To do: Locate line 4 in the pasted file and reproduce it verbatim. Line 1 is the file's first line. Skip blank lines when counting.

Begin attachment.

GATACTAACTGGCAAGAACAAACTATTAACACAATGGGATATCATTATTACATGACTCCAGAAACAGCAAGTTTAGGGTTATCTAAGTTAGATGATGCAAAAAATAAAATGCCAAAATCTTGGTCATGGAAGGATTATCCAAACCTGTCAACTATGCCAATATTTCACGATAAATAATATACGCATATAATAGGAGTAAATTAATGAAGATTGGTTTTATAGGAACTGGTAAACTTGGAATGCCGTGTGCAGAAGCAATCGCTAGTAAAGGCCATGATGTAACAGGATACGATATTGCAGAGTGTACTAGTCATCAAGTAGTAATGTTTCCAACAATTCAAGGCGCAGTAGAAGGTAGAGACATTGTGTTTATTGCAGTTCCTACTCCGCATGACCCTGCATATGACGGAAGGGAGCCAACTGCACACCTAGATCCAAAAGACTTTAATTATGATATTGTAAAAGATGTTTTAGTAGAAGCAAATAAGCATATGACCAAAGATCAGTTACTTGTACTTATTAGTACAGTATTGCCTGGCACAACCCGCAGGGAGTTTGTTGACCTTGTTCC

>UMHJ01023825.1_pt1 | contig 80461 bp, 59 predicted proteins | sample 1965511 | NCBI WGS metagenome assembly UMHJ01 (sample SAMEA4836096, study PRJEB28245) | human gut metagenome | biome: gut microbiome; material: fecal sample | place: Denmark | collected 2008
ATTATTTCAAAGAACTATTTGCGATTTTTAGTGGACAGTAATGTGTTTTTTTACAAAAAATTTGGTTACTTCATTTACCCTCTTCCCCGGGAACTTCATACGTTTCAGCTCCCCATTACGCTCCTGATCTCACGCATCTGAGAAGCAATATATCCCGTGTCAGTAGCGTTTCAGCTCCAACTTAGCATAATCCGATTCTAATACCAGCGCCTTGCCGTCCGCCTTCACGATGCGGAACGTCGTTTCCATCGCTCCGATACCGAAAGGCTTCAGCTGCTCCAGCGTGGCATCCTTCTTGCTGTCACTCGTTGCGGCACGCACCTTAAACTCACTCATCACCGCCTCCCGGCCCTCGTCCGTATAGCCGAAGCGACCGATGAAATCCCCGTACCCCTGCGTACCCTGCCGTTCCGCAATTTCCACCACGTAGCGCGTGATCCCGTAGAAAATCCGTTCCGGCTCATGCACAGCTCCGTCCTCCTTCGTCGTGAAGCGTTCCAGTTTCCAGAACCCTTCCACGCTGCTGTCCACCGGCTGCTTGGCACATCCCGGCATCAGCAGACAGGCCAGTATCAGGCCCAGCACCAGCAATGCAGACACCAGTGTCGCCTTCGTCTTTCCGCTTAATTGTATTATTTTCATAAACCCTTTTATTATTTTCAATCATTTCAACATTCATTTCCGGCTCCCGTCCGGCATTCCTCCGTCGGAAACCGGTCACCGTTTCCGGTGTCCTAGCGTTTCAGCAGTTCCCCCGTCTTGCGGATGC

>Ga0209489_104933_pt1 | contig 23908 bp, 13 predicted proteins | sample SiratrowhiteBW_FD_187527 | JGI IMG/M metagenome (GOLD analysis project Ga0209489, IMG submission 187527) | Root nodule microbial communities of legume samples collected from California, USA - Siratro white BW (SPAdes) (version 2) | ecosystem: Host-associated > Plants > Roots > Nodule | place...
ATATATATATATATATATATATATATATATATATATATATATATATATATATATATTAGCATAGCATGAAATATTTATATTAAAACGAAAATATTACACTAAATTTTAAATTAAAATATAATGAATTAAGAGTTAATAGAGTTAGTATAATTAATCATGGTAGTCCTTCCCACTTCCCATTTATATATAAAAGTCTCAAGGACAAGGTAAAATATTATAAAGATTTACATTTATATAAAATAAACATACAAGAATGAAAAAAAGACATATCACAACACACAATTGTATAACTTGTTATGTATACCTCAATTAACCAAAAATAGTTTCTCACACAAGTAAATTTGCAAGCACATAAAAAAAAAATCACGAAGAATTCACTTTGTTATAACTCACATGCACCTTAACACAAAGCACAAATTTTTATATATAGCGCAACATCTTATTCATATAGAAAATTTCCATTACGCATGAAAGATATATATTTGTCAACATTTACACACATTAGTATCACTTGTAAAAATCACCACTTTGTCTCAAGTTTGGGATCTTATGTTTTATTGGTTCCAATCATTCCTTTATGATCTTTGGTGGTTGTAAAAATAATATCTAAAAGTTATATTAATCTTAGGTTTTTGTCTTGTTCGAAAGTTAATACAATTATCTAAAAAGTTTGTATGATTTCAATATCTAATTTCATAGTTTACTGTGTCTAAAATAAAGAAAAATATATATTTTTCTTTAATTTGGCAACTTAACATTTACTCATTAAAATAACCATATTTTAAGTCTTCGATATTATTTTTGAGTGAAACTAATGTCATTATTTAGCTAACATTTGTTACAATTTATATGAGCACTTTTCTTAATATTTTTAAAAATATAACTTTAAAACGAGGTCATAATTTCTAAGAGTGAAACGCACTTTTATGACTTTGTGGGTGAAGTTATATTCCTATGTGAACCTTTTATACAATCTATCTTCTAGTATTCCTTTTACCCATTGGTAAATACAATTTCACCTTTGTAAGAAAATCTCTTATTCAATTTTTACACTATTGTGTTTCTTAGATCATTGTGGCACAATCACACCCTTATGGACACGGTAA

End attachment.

>Ga0209489_104933_pt1 | contig 23908 bp, 13 predicted proteins | sample SiratrowhiteBW_FD_187527 | JGI IMG/M metagenome (GOLD analysis project Ga0209489, IMG submission 187527) | Root nodule microbial communities of legume samples collected from California, USA - Siratro white BW (SPAdes) (version 2) | ecosystem: Host-associated > Plants > Roots > Nodule | place...